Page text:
It’s something of an irony how bad my Cantonese is. Technically, it’s my first language, but the words fall from my lips haltingly: not completely alien, but not familiar either.
Sometimes, I think of English and Cantonese as opposites. English reads horizontally from left to right; Cantonese traditionally reads vertically from right to left. English can be vague when you ask about an aunt or uncle; in Cantonese we specifically refer to your dad’s second younger sister or your mum’s older brother.
For a long time, I completely refused to use Cantonese. The sounds were harsh, rigid, inflexible. And of course, the less I used it, the more alien it seemed. I’m sure growing up in a predominately white town in the 90s had an effect, but I’ll leave that for the psychologists.
Admittedly, I’m probably biased, but the Chinese language has had a long history of being mocked. Technically, ‘Chinese’ isn’t even a singular language, it’s a family of languages that branches out into multiple dialects and vernacular.
For a lot of people, though, this fact is irrelevant. ‘Chinese’ to them is a language that sounds funny and is therefore inferior. I can’t even count the amount of times a complete stranger has approached me, speaking a bunch of gibberish in a high pitched imitation of what they think I sound like. Still, the perceived hilarity of the phonetics don’t seem enough to disuade them from getting a tattoo in the same language they make fun of. Incorrectly written most of the time, may I add. If you ever need a definition of what cultural appropriation is, please refer to the previous sentences.
With China growing in power and world recognition, though, it’s interesting (amusing) for me, as a British Chinese, to see so many western companies scramble to capitalise on this new market. And one of the methods they’ve been using is to provide their services in Mandarin Chinese. The petty part of me is secretly delighted to see the languge I am mocked for, now being frantically incorporated to keep many businesses afloat.
Immature, I know.
Still, if money wasn’t a factor, would the Chinese language be as recognised and used? No, of course not. The increase of Mandarin Chinese speakers is mostly born of need, rather than want. It’s taught in schools to help students now in preparation for the future, where they’re more likely to encounter business in China. But it’ll take much longer for the language to be regarded as a neutral ‘equal’, for lack of better wording, rather than a silly sounding string of phonetics to be mocked because it isn’t understood.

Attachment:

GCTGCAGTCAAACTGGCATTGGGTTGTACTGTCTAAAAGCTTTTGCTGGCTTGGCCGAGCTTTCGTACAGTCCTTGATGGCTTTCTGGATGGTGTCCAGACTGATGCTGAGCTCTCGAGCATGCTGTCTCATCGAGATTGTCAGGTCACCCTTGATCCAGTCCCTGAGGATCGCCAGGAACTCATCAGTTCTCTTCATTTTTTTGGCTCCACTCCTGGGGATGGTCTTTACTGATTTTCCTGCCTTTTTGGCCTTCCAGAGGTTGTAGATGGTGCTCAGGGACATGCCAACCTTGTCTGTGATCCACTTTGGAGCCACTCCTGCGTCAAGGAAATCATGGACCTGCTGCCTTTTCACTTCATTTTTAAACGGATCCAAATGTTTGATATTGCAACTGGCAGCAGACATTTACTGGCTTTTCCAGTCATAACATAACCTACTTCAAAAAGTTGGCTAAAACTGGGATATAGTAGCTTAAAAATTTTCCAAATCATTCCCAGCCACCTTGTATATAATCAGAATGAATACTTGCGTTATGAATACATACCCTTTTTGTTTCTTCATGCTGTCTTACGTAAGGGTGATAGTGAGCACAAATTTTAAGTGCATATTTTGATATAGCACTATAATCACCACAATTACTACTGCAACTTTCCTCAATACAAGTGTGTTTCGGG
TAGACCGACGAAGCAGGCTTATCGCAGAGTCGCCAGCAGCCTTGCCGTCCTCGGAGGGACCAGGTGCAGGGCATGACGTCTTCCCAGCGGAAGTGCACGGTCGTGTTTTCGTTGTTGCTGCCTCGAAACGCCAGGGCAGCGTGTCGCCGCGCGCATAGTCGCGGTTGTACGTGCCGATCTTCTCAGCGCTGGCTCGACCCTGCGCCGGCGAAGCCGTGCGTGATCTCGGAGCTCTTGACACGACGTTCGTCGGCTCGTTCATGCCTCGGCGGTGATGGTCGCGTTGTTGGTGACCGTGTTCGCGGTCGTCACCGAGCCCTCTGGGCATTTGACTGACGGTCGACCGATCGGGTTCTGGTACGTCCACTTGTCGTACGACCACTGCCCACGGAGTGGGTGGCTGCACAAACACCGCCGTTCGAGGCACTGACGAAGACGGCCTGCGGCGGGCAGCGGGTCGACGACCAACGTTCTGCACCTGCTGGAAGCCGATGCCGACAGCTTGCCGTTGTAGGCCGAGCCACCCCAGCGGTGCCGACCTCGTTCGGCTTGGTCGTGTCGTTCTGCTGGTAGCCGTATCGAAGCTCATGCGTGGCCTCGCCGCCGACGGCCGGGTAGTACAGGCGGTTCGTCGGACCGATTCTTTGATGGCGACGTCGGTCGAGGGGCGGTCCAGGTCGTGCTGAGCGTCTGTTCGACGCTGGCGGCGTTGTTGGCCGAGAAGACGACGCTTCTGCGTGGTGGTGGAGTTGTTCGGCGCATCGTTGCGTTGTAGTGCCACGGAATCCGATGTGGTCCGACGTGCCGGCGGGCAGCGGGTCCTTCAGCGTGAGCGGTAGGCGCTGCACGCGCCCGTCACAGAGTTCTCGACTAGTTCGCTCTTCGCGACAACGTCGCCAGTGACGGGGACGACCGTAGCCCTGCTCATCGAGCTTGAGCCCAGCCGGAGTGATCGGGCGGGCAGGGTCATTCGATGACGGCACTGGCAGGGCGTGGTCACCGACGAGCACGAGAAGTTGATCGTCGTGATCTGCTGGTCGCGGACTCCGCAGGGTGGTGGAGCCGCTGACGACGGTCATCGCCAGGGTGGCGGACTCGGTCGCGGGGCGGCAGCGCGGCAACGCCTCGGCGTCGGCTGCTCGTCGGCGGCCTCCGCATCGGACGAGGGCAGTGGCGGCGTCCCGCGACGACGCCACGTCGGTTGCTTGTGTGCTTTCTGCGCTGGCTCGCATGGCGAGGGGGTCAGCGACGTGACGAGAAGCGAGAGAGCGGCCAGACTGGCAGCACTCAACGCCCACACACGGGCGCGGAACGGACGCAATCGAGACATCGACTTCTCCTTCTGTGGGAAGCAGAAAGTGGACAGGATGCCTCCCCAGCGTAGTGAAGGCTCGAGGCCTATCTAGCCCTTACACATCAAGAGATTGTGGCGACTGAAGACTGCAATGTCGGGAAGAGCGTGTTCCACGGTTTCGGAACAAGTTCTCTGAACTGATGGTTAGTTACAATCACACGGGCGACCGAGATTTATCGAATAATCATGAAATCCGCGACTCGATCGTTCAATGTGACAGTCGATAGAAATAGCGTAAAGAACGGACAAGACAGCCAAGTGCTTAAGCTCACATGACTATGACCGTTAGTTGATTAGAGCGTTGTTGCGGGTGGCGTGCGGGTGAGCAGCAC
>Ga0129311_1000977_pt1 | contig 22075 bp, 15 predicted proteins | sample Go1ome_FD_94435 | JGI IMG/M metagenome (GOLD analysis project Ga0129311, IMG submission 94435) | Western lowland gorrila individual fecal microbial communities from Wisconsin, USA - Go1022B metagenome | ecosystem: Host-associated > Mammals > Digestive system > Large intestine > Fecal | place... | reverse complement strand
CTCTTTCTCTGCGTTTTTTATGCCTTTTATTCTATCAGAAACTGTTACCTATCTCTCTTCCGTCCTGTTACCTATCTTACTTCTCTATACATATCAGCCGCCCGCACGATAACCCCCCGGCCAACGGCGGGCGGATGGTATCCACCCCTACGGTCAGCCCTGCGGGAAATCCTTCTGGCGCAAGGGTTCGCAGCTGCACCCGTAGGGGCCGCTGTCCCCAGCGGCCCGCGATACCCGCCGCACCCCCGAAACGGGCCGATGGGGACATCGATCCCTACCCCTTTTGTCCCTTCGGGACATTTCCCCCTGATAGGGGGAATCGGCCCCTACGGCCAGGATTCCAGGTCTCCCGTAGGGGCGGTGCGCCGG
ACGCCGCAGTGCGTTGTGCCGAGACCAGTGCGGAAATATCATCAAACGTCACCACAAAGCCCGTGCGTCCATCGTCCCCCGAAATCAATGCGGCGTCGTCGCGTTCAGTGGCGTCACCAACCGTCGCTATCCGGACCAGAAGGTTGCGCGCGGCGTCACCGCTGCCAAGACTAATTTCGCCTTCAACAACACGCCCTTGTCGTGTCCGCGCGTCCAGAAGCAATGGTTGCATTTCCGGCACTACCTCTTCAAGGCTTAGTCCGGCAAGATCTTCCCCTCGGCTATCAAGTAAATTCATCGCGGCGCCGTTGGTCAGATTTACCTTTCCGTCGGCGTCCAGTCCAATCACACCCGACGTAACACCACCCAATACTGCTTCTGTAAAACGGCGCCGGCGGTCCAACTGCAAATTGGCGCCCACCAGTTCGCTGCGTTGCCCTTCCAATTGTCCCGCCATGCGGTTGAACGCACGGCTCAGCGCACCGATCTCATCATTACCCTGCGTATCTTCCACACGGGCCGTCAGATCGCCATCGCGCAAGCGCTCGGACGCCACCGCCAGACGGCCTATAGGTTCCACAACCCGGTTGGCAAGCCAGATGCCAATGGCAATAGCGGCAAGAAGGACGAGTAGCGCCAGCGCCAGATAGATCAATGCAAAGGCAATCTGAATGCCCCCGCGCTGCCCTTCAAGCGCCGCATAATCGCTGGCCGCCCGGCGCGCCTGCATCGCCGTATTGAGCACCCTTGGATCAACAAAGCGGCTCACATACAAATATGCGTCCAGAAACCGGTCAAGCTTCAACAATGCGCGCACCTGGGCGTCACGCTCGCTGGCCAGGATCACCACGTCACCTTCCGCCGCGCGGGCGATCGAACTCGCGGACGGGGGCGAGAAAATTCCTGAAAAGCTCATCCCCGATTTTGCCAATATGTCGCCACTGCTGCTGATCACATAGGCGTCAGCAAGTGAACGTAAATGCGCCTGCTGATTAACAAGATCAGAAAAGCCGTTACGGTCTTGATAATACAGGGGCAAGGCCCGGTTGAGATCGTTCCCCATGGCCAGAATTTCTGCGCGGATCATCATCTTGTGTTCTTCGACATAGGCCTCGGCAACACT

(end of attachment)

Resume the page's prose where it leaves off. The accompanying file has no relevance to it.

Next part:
Maybe I’m too easily impressed, but hearing Luis Fonsi’s Despacito reach number one on the mainstream music charts was amazing to me. Even the ‘English’ version featuring Justin Bieber has minimal English- it means that millions of people are listening to, and enjoying, a song in a language they don’t understand. Whilst Spanish has always had different connotations than Chinese- often perceived as sexier to the point of fetishisation- the stereotypes still exist, but Spanish is arguably seen as more ‘desirable’ than Chinese. Even so, a Spanish language song making it to number one is still exciting to me.
I genuinely hope I will get to see a Chinese language song reach number one on the western music charts someday. Yes, South Korean singer Psy has already achieved this with his viral hit Gangnam Style, but a) Korean and Chinese is not, in fact, the same and b) let’s be honest, that was less a celebration of another language, but an enjoyment of the ‘funny Asian man’ making a fool of himself with the bonus of a catchy tune.
Still, with more and more children learning Mandarin and being exposed to different languages and cultures, I like to think things are improving. A slow progress, perhaps, but progress nonetheless.
Despacito, in Spanish. Slowly, the English would say. And in Chinese? 慢慢地 (man man de)